The Lost Art of Separating Concerns

, Dec 4, 2006

In a short article, Mark Baker claims the default approach to SOA development fails to properly separate concerns, and describes how this is different in Web architecture. (More at InfoQ.)

When I discussed the article with Mark, one of my comments was this:

If I put on my WSDL-defending hat (which is quite hard for me these days), this doesn’t convince me. Changing from real time to delayed is not an implementation, but an interface change.

To Mark, this is clearly an implementation change, so he asked whether I was really serious. My reply was

Yes, that was intentional. The question is what, exactly, constitues semantics. If “result contains stock value at time of request +/- 10 seconds” is the postcondition, delayed vs. realtime becomes part of the operations semantics. Putting information about non-syntactical aspects into the operation name is a valid strategy. Isn’t it?

I remember Jacek Kopecky using “add” vs. “substract” as an example - if the operation is just called “calc”, how do you know what to do when “calc(2,2) is called?

If I understand your goal correctly, you want to convince those who aren’t already convinced. I’m just trying to anticipate what some of them might say :-)

Looking at the comments, it seems I anticipated correctly :-)

On December 5, 2006 5:19 AM, Mark Baker said:

Yup, good call. It’s rather ironic that the more I incorporate the Web into my way of thinking, the harder it becomes to think or explain things in terms that SOA/CORBA/DCOM folks can relate to.

On December 5, 2006 10:53 AM, Mike Glendinning said:

Of course the “right” way to partition systems (whether social, technical, etc) is a difficult problem that we have been struggling with since the early days of mankind. I don’t think we’re any closer to a major breakthrough here. In fact, in IT we probably haven’t learned much since Parnas. Heck, most people in IT these days have probably never heard of or read Parnas!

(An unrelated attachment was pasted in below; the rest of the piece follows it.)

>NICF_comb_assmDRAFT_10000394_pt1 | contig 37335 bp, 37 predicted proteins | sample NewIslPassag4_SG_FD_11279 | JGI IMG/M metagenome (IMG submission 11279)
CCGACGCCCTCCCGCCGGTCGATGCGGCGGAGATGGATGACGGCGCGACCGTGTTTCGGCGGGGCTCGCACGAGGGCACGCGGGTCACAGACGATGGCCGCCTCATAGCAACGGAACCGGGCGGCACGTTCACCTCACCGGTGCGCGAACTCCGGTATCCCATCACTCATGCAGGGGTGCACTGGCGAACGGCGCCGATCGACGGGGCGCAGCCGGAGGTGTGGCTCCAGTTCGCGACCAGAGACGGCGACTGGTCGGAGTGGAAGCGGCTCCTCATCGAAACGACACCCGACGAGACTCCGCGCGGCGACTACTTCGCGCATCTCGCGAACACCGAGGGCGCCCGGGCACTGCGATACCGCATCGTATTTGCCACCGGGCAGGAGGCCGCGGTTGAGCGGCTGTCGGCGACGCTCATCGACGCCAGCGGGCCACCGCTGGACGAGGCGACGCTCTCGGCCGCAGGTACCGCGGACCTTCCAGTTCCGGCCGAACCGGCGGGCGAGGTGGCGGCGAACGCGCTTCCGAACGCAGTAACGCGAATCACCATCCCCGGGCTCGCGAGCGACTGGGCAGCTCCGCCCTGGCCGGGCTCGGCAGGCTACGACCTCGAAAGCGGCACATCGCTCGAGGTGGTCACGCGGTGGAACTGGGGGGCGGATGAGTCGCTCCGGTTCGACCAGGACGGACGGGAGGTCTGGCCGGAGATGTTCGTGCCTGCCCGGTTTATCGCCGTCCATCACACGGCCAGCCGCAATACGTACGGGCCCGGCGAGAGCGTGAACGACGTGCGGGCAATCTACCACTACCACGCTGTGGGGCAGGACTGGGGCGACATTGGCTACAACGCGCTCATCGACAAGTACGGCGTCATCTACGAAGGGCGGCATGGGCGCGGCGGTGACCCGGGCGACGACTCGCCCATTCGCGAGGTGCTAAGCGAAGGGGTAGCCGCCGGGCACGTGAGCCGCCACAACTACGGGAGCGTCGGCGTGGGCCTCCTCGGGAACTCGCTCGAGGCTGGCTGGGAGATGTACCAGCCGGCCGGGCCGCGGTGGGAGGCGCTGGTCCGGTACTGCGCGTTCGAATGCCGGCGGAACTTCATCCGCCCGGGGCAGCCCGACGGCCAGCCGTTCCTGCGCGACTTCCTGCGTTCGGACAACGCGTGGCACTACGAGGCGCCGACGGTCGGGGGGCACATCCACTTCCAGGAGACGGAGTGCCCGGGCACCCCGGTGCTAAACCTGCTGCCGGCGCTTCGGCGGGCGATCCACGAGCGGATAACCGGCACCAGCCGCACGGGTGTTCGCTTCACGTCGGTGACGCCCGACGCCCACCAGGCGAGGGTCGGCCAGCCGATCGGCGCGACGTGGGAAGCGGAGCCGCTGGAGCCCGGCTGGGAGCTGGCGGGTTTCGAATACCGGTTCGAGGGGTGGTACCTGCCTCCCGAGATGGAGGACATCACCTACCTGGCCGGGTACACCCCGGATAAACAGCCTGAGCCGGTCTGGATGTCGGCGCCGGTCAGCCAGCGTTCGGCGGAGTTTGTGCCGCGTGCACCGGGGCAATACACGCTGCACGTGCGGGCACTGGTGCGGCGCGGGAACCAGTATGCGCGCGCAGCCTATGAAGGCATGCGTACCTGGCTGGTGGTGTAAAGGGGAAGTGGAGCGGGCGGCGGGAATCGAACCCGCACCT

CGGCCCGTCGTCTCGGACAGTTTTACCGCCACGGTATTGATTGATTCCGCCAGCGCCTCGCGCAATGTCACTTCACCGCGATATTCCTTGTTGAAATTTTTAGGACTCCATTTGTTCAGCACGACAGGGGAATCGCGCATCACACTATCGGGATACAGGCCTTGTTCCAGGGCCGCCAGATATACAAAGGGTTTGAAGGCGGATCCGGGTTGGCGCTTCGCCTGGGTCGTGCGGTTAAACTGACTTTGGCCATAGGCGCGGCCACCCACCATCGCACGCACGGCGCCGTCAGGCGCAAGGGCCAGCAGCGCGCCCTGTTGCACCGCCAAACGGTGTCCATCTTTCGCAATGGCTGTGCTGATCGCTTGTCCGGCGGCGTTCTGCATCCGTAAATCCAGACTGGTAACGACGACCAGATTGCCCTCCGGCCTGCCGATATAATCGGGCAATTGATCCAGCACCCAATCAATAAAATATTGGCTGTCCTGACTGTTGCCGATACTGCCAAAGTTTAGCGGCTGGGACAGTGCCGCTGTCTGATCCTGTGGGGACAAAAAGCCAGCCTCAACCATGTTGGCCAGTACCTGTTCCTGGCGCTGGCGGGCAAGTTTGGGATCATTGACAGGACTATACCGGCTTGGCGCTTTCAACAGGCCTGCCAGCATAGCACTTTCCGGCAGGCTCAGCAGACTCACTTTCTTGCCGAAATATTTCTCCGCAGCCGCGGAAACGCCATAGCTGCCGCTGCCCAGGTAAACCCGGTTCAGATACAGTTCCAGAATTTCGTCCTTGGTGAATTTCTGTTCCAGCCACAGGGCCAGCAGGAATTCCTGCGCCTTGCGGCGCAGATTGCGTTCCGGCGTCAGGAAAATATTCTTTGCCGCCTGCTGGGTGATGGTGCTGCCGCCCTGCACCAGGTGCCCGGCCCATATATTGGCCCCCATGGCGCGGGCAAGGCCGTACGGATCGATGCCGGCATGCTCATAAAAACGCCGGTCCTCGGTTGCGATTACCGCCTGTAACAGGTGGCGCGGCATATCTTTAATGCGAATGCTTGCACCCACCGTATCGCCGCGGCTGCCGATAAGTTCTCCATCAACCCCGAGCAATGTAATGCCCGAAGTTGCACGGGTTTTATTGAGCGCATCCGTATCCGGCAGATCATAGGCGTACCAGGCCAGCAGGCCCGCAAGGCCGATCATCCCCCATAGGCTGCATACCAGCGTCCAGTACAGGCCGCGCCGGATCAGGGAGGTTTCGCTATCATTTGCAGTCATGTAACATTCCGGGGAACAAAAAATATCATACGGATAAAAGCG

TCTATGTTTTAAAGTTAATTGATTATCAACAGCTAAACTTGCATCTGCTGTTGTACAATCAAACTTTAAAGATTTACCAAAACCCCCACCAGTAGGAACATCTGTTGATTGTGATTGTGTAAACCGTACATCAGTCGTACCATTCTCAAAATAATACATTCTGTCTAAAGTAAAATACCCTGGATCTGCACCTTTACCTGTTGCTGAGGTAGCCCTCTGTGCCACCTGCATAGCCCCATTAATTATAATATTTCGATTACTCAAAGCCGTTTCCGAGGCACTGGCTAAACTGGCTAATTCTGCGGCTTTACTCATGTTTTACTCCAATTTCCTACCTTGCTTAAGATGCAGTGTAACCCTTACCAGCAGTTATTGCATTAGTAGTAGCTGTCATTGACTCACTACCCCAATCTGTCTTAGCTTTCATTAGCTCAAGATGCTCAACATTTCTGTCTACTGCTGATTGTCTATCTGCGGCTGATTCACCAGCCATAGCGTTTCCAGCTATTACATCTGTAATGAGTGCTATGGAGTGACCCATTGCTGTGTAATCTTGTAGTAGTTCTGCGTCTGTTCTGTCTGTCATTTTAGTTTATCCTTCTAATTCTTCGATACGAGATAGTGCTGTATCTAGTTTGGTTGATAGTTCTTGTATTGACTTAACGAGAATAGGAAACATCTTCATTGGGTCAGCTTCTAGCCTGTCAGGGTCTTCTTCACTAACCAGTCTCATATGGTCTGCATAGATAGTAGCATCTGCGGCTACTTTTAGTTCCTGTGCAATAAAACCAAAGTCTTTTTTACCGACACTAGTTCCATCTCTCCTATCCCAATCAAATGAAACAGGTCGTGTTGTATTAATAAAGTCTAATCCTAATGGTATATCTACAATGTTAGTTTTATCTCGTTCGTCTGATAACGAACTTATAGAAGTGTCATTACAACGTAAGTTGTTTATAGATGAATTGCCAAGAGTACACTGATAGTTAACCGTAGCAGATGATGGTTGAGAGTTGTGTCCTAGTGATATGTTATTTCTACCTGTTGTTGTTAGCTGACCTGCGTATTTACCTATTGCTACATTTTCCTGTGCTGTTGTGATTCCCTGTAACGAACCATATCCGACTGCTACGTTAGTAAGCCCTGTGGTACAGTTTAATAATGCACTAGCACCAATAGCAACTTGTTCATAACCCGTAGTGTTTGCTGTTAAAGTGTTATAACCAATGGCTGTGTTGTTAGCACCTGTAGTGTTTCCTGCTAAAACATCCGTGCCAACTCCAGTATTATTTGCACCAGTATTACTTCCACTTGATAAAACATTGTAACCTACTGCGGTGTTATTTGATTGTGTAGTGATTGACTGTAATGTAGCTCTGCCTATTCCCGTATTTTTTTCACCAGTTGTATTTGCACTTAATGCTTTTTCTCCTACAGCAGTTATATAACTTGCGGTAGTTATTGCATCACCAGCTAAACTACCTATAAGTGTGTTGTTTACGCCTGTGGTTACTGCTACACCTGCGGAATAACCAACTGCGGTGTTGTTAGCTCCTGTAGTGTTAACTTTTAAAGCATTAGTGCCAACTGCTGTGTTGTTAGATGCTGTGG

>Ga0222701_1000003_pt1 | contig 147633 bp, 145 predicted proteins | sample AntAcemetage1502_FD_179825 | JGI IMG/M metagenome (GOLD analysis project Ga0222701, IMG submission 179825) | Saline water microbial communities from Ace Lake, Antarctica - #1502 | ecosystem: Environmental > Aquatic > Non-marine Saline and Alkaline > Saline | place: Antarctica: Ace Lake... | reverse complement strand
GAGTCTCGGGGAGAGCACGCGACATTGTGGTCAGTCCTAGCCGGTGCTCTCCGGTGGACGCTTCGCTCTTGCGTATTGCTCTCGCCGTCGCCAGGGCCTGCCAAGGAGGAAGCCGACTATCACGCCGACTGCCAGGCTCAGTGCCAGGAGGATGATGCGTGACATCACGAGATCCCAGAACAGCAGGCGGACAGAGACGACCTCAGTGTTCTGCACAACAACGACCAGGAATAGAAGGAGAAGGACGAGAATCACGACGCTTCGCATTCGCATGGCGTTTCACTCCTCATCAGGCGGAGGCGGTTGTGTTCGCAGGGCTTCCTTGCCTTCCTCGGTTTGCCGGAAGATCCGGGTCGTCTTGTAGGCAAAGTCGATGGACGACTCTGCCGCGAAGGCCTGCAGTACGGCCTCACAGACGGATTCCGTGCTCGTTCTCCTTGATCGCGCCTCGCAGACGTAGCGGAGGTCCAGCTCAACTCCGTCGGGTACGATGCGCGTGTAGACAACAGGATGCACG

But I’m not sure that Mark is correct in saying that his proposed interface is “maximally general”. Why not take the argument a step further and remove the semantics of GET (plus PUT/POST/DELETE) from the interface as well? Surely we only need one verb: EXECUTE; all else will be implementation nouns. Won’t this be a superior design?

-Mike.

On December 5, 2006 7:12 PM, Stefan Tilkov said:

Of course EXECUTE or doIt() would be the maximally general interface — with the downside that the infrastructure cannot distinguish between reads and writes, and thus cannot be optimized e.g. for caching. GET, PUT, POST and DELETE are actually compromises, sort of methods with “generic meaning” - whatever your resource is, it’s likely that these operations are shared among them.

On December 6, 2006 12:06 PM, Mike Glendinning said:

Yeah, but I’m not sure how useful the HTTP caching model really is as we move from a predominantly read-only web to one where reads and writes are more equally balanced.

Consider a REST version of the common applications supporting the day-to-day transactions of most businesses (SAP, Oracle, etc). Updates to core business entities such as “customer”, “product” and “order” happen frequently but irregularly during the day. Unless the data is modelled in third normal form (or higher), updates to one entity might also affect the other (e.g. order modification affecting product stock on-hand quantity). With the crude HTTP caching mechanism (“Cache-Control: max-age” and “Expires”) and lack of a system providing consistency or transactional integrity between individual HTTP operations (e.g. inspecting “product” separately from “order”), I suspect the only way to deliver a useful system is to disable caching entirely.

And who says that GET, PUT, POST and DELETE are the only common and useful verbs? Surely that depends on your conceptual model and assumptions about the system you are describing?

I believe that the REST folks are in danger of making a category error in considering the web as a complete and universal information system. As I’ve said before, the current web deals with largely read-only information and is in fact a fairly simple set of intermediaries, not information endpoints. Now we are starting to consider the real requirements for these endpoints, I suspect the simplicity of the REST model will break down and we’ll find a lot more common verbs and other requirements not satisfied by the current web.

For example, it appears that the REST guys are adding the verb set from WebDAV also (which incidentally could help to solve some of the data integrity problems described above, if clumsily). This is only the beginning…

-Mike.

On December 6, 2006 12:49 PM, Stefan Tilkov said:

Mike: As usual, all valid points. I’ll address them in a new post.